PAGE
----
The GPS Units were distributed. The device we recieved is a Garmin eTrex20. I hoped to use it outside more today. I am assured that we will be doing some more hands-on exploration with the GPS unit. I look forward to being able to work with this technology. We learned about the ESRI website and saw some ways to work with maps and mark them online. I really see this will be a great tool for students. There are curriculum standards that tie to mapping and orienting themselves using technology and traditional maps.
Ross also showed us how to look up local geocaches that are listed online. He directed us to www.geocaching.com. I look forward to finding some of these objects and playing with my GPS unit.
Day 2: Tracks
This is a map of my tracks that resemble my initials. They appear upside-down because I walked south instead of north. This is an interesting commentary of how we see maps (north being "up" on a map but when encountered in real life, there's no reason to consider it being "up" or "down"). Might be an interesting conversation to have about spatial awareness and orienteering using a map.
Visitor Nick Kryger from the Salt Lake County Public Utilities:
Nick showed us that he works with the city and county to maintain the watershed and streetlights. He uses GIS to gather information on draining water from flooding and getting potable water to people. GIS also helps him know what kind of infrastructure is needed in more densely populated areas and less densely populated areas. They need a certain amount of water pressure for the fire hydrants, and would need to have larger and newer pipes. GIS also traces where water comes from and can help track potential terrorism attacks. Apparently, we are high on the FBI terrorism watch-list for a water-based attack.
Visitor Kevin Sato from Cottonwood Heights Public Works:
They use GIS to map storm drains and to communicate needs during a disaster. They have a GIS day for students in the county- this brings professionals and students together to learn about GIS mapping. He directed us to a website for the Utah Geographic Information Council. He'd like to do more with teachers, but has had some trouble getting the momentum going with K-12 education. He has used his position in the UGIC to help mentor educators to bring GIS to the classroom. He uses Story Maps in an engaging way to tell a story about Cottonwood Heights.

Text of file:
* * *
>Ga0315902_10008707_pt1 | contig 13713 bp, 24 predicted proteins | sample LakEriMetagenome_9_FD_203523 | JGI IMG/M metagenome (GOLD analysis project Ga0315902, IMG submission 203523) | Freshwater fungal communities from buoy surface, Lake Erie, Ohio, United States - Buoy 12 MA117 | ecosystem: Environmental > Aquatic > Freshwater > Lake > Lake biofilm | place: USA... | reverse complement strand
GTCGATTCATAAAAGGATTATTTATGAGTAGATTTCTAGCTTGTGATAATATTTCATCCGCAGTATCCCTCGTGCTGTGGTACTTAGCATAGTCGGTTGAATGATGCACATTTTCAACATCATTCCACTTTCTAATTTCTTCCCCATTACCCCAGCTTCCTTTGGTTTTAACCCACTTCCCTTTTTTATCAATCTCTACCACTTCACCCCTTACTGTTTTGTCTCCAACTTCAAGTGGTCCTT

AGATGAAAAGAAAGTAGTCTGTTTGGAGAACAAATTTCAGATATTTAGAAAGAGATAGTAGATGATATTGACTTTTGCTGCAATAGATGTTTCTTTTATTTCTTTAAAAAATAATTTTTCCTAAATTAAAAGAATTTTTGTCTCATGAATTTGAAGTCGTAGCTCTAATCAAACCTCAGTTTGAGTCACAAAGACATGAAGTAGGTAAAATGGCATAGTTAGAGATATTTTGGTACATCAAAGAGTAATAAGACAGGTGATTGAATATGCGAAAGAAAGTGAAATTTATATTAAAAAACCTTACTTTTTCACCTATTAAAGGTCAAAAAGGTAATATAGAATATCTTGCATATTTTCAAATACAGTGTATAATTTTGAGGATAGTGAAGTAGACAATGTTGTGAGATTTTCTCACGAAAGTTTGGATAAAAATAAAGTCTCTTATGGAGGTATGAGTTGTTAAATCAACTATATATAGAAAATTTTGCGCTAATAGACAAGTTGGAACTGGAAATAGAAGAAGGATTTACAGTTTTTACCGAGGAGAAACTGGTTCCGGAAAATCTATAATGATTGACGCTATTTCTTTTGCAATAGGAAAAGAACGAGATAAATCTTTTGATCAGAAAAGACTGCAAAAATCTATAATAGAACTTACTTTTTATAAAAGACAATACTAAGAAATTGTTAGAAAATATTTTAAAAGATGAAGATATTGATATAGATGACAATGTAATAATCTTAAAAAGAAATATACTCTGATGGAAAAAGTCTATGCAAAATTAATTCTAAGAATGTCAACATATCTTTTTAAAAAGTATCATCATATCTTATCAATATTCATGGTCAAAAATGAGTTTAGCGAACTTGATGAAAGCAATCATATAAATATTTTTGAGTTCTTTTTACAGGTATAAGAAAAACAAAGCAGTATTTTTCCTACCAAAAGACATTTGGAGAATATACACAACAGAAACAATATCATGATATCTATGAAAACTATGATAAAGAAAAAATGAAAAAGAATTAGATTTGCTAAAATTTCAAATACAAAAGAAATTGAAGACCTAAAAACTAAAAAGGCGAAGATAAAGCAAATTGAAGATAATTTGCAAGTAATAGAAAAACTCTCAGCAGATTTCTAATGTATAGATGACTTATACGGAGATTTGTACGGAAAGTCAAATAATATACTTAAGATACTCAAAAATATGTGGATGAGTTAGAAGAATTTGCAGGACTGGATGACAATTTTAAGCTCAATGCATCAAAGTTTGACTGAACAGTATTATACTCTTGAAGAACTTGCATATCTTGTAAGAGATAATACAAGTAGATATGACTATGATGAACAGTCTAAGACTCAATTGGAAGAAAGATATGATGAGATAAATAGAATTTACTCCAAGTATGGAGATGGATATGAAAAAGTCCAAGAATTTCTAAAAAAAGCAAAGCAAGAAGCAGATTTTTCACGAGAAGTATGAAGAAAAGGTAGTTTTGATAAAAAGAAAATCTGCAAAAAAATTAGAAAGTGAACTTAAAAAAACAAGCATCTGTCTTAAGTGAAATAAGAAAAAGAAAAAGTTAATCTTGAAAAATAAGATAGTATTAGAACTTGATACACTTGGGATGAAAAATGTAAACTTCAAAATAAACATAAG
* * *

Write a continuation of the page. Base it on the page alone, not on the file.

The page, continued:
Visitor James Wingate Blue Stakes:
Brings some fiber optic cables and a piece of a gas line to show us how these utilities come to us. They use GIS to help people know where the cables and utility pipes are located. They use the GIS maps to be able to inform people of buried lines from various utility companies. The company is funded by the utility companies and provide info freely to excavators.
Utah Geographic Alliance
This is the group that paid for our lunch today. They operate through the National Geographic Society.
GPS Wild Walk
We went on a GeoCache hunt that, according to my GPS unit was a total of 1.1 miles. I was able to upload it to Garmin, enjoy the exciting journey across the campus of Alta High School. You can watch it in Garmin BaseCamp on your Mac.
Answers to the questions found in the boxes we found from coordinates:
How many sides does a stop sign have? 8
When is the 1st Day of School? 08/19
How many outs are there in each inning? 6, sometimes 3
What is the penalty for texting and driving under 18? Likely death
Who donated the A to Alta High?
Class of 2003.
Day 3: Trees and Trees and Trees
We participated in an activity today that showed us how to map trees on the Alta property. We took notes, pictures, and GPS data. We then compiled the data into a spreadsheet found here. Then we made in the ArcGIS map with this information. This was interesting to do and was fun to do together.
Guest Speaker: Tiffany Kinder- USU Water Quality Extension
We used our hands to model the nature of a Watershed. Geography (size, latitude, longitude, elevation, aspect), Climate (precipitation, precipitation patterns), Geology (soil, rocks, formations, erosion potential), Vegetation/Animals (type of plants and animals, native/non-native, riparian area- land next to a lake for grasslands and extra soil, uplands- hill tops above the stream, patters of use and migration), and Human Uses (development and land use patterns) all effect the nature of a watershed. Functions of watersheds- collection, process & store, and transports to the next watershed (water, sediments, soils, dissolved minerals, metals, nutrients, and biological stuff).
For tomorrow's activity in the forest we will be testing for the following:
This is a video of our tree data collecting journey- edited by Danae Reff and Nic Heinz.
Tree Map Layer Screen Shots- Link to Map
Field Trip Water Testing Project
We visited several points in the watershed today. We collected data in several different areas. We basically traveled from Alta Ski Resort to an Abandoned building in South Salt Lake. I wonder if some of the water we touched in Alta met us again at the end of our journey later in the day? Our map will show 5 pieces of data that were found at each location. You can find our interactive map here. This week has been quite interesting. Mapping is a skill I have not really developed until now. I'm happy to have had the opportunity to explore these ideas for this class. I will probably do some more research into inputting data into maps using the ArcGIS website. It is a little laborious for young children, but once I completed my work the first time, I was able to create a new map fairly easily. I'm really happy to get started on my summer. I'll use this time to think about how to incorporate GIS information gathering with students.